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How To Mitigate Login Attacks

Brute force and dictionary attacks use recursive attempts to guess passwords. One of the most effective approaches to mitigate this is to implement a delay between login attempts, which effectively slows down these scripts just enough to render them useless. The problem with implementing 'account lockout' as an alternative is that its open for abuse, and also may create some administrative overhead. This short article uses a simplified example to illustrate this principle.

1. The first step is to create a simple Pojo that represents a failed login, we give it the ability to count failed attempts, and give it a time to live.

 * @author Peter Stavrinides
public class FailedLogin {

        /** Tracks the number of failed login attempts */
        private int failedLoginCount_ = 0;

        /** The number of times sleep was incurred */
        private int sleepCount = 0;
        /** The delay period (10 minutes) */
        private int SLEEP_INTERVAL = 600000; 
        /** The login expired time */
        private Date expireTime_ = null;
        /** 2 Hours of inactivity expires the counter */
        private final int TIME_TO_LIVE = 2;
         * A method to increment the failed logins
         * @throws InterruptedException 
        public void incrementFailedLoginCount() throws InterruptedException {
                //reset all counters if the object expired
                if (isExpired()) {
                        sleepCount = 0;
                        failedLoginCount_ = 0;
                 //increment the failed login counter
                failedLoginCount_ += 1;

                //every 5th failed login we double the sleep period 
                if(failedLoginCount_ == 5){
                        sleepCount +=1; failedLoginCount_ = 0;
                        SLEEP_INTERVAL = (SLEEP_INTERVAL * 2);
                //set the expires time
                Calendar ts = Calendar.getInstance();
                ts.add(Calendar.HOUR, 2);
                expireTime_ = new Date(ts.getTimeInMillis());

        /** @return true if this object is expired */
        public boolean isExpired() {
                if(expireTime_ == null){
                        return false;
                Date now = new Date();
                long diff = now.getTime() - expireTime_.getTime();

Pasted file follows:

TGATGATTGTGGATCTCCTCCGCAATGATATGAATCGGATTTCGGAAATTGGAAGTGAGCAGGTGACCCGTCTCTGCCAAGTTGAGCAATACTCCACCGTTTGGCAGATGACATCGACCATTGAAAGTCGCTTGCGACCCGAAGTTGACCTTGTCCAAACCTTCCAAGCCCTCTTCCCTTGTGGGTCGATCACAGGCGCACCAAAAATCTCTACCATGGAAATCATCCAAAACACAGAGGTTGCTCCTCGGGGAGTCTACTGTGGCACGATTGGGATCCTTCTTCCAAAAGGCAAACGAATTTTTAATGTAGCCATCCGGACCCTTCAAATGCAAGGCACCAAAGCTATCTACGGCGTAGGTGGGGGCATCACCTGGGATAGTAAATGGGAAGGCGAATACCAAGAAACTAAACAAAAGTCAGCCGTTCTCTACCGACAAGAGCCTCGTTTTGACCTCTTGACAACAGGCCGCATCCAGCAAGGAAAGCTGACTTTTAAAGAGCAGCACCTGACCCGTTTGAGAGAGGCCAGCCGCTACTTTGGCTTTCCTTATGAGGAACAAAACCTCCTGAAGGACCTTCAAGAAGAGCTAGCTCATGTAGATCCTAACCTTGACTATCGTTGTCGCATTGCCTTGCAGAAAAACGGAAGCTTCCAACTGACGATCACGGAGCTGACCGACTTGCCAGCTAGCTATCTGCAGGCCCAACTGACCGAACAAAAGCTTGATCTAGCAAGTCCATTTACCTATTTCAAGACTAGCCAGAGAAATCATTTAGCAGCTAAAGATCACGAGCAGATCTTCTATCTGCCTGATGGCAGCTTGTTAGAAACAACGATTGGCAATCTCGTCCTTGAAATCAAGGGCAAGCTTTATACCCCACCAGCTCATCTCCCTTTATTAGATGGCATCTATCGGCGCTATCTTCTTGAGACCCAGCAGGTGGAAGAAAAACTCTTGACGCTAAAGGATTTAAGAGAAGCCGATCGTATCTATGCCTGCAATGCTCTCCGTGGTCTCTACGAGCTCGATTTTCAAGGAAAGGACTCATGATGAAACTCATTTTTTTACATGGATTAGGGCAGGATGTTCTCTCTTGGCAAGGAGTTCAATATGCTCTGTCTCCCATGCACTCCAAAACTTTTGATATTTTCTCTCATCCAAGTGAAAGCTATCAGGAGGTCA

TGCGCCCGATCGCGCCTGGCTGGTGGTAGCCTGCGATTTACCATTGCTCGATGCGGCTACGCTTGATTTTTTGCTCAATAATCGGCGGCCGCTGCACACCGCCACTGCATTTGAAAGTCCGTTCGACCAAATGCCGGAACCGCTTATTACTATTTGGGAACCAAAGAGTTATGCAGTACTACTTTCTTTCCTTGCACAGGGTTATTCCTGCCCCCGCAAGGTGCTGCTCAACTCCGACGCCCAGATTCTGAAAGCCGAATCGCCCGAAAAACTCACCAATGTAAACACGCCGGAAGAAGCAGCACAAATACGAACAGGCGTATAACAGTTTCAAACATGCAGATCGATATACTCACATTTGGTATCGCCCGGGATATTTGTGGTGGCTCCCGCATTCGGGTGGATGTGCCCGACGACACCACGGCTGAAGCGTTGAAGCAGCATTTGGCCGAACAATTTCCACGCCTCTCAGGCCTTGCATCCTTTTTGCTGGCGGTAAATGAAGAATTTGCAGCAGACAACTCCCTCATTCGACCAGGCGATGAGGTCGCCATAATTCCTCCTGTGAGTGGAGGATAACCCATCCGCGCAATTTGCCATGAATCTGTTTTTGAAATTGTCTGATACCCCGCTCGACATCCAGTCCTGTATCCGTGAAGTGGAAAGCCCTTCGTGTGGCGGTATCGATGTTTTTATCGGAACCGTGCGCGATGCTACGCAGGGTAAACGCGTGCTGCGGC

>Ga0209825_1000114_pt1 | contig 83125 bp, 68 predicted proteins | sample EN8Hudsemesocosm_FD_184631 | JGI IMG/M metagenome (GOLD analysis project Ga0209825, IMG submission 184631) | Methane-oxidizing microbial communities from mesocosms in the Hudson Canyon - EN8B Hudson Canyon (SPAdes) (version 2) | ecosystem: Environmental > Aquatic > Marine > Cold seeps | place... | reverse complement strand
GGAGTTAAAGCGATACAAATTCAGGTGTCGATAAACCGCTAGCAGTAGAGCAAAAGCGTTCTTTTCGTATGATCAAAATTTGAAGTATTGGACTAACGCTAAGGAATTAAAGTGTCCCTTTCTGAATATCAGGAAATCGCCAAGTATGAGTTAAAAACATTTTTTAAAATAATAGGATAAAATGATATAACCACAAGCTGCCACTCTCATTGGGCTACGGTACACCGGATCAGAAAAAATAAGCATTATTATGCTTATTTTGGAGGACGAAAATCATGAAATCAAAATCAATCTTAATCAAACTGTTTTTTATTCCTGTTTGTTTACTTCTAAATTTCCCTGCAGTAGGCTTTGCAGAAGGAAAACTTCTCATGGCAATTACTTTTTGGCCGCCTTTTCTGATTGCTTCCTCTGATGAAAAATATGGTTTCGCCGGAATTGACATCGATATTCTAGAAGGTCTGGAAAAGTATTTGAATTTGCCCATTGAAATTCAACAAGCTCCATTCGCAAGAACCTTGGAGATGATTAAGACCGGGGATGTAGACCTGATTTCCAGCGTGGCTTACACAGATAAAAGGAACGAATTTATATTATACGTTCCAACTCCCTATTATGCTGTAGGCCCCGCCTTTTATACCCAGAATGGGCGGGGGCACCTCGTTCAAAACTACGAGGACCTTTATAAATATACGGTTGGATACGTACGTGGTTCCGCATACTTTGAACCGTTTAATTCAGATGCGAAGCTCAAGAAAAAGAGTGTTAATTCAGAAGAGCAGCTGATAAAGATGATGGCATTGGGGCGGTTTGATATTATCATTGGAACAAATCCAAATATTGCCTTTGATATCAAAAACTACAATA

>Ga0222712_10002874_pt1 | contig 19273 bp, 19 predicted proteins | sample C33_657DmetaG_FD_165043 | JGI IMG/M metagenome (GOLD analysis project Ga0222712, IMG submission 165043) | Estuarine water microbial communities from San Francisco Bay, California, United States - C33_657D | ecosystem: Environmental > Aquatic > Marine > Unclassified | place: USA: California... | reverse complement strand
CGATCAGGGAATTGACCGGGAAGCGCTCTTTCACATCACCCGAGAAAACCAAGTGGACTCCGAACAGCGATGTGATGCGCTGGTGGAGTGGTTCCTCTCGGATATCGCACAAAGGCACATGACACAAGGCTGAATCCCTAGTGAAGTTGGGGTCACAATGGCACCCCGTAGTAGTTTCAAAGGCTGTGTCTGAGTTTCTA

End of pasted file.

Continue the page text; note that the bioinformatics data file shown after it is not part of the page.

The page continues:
int hours = (int) (Math.floor(diff / 1000 / 60 / 60));
                // the object has expired 
                if (hours >= TIME_TO_LIVE) {
                        return true;
                return false;
         * @throws InterruptedException
        public FailedLogin() throws InterruptedException{

2. The next step is to create a Tapestry Singleton service. The service uses a map to store failed login attempts, and uses the callers IP address as an identifier.

public class FailedLoginTracker {
        /** A map to store the FailedLogin objects */
        private static ConcurrentHashMap<String, FailedLogin> failedLogins_ = new ConcurrentHashMap<String, FailedLogin>();
         * @param ipAddress
         * @throws InterruptedException
        public void setFailedLogin(String ipAddress) throws InterruptedException{
                FailedLogin login = null;
                        login  = failedLogins_.get(ipAddress);
                        //construction ensures increment by 1
                        login = new FailedLogin();
                failedLogins_.put(ipAddress, login);
                // Not essential, but I prefer to take out the trash

         * A method to clean the map of failed logins
         * that have passed their time to live
        private void cleanUpExpired() {
                for(String ip : failedLogins_.keySet()) {

3. Lastly we add a simple binding in AppModule... a Singleton is the default scope so we only require the following:



I have tried to keep the example above concise, but there are a several enhancements that come to mind:

  • The most obvious being more intelligent tracking options other than just by IP, as these can be easily faked.
  • It also might be worth checking multiple user names tried by the same IP, or if each failed attempt by the same user / IP uses a different session id

By combining these checks intelligently you can get a good indication of a scripted attack.

... any suggestions, corrections etc. are encouraged!


Suggestion: After 3 failed login attempts, show a CAPTCHA image.

Tapestry5HowToMitigateLoginAttacks (last edited 2009-09-20 23:20:32 by localhost)